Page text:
Romney Proposes National ID Card

Mitt Romney has a plan. A plan to solve the “immigration problem.” And it will come as no surprise to those following the GOP presidential debates that the answer of Romney — the former Governor of Massachusetts and father of the “individual mandate” — is more government.

At last week’s debate, Romney announced his idea for dealing with the more than 11 million illegal immigrants currently living in the United States in defiance of applicable federal and state laws.
On stage in Sioux City, Romney laid out for Republicans his plan for a national identification card system to distinguish between those here without permission and those legally permitted to live and work in the United States.
As an additional protection against encouraging further illegal entrance, Romney proposed an expansion of the E-Verify program, which requires employers to investigate the immigration status of potential workers.
In October at a town hall meeting in Sioux City, Iowa, Romney addressed the role he envisions the federal government playing in preventing businesses from hiring those without proper work visas.
You’ve got to crack down on employers that hire people that are illegal, and that means you have to have a system that identifies who’s here legally, with a biometric card that has: this is the person, they’re allowed to work here. You say to an employer, you look at that card, you swipe it in your computer, you type in the number, it instantly tells you whether they’re legal or not.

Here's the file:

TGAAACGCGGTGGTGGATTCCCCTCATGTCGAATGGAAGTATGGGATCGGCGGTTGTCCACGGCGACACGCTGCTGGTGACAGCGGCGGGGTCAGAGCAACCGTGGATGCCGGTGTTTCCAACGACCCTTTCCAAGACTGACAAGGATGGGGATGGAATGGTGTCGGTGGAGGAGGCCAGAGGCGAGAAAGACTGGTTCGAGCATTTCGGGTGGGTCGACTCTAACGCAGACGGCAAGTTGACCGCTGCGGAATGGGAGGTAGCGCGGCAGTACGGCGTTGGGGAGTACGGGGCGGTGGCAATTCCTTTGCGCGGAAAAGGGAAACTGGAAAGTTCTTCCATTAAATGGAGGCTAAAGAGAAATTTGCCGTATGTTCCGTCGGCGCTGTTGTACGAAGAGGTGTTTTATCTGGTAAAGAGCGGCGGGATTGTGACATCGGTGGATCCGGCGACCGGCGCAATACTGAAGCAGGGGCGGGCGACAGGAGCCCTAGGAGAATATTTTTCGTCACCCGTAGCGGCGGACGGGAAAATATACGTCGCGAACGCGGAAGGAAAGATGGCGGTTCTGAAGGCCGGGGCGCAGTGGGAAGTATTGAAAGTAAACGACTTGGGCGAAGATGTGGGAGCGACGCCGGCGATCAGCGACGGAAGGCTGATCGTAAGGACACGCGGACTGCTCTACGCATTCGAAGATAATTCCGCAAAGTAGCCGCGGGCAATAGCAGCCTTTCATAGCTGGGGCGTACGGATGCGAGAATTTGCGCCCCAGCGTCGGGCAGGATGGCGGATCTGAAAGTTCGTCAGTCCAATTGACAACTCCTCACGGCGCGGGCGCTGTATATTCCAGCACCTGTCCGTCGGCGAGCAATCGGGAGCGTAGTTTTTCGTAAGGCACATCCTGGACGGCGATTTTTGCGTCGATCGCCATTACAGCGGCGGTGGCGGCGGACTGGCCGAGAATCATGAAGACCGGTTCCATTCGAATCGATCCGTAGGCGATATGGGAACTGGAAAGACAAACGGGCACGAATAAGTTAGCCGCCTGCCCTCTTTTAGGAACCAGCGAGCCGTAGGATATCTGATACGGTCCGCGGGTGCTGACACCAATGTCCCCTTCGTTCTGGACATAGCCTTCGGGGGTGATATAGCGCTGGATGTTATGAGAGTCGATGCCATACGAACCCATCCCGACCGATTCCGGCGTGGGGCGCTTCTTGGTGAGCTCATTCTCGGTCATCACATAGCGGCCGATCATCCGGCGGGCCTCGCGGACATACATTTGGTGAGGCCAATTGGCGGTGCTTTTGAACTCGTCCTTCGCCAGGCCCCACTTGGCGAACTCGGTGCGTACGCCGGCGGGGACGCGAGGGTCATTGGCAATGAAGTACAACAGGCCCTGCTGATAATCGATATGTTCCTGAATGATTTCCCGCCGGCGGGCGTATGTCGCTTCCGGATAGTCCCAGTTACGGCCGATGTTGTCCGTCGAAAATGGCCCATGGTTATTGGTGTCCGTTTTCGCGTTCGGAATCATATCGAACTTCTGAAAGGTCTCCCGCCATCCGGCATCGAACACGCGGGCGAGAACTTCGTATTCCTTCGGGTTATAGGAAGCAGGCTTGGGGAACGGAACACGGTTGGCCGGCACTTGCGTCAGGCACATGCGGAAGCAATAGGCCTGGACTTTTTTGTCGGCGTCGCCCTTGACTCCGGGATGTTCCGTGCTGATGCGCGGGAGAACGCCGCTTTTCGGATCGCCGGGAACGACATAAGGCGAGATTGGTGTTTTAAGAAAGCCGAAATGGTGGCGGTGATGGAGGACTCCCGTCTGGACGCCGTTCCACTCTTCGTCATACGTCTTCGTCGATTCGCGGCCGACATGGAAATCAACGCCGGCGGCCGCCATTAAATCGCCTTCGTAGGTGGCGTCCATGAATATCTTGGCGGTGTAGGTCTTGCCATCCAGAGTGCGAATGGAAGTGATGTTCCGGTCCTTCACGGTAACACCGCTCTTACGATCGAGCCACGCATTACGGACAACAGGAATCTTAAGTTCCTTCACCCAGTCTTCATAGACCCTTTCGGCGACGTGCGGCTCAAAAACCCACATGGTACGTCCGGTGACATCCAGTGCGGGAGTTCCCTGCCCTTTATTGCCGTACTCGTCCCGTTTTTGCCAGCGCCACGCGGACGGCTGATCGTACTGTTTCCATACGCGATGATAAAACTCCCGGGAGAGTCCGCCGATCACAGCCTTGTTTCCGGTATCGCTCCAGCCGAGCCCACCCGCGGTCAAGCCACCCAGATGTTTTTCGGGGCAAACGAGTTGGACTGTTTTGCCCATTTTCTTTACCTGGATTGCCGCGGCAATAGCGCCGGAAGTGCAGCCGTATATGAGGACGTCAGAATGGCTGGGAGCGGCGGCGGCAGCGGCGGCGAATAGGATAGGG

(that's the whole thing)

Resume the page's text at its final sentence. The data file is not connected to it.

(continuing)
What, one may ask, is so offensive about a plan to issue ID cards to immigrants that would aid employers in avoiding fines imposed by the federal government for hiring illegals? After all, the cards would have the concomitant effect of preventing illegal aliens from taking jobs they are legally prevented from holding.
Jim Harper at the Cato Institute sees the program’s potential for misuse and for government overreaching:
Like the Social Security number did when it caught mission creep, the national ID Romney talks about would come to be used to control access to housing, to financial services and credit, gun ownership, health care and medicine, the list goes on and on.
It’s technically possible to have a biometric card that solely indicates one’s qualification to work under federal law, but as I wrote in my paper, “Franz Kafka’s Solution to Illegal Immigration,” there is almost no chance that the government would limit itself this way. E-Verify requires a national identity system, and Mitt Romney wants that national identity system…

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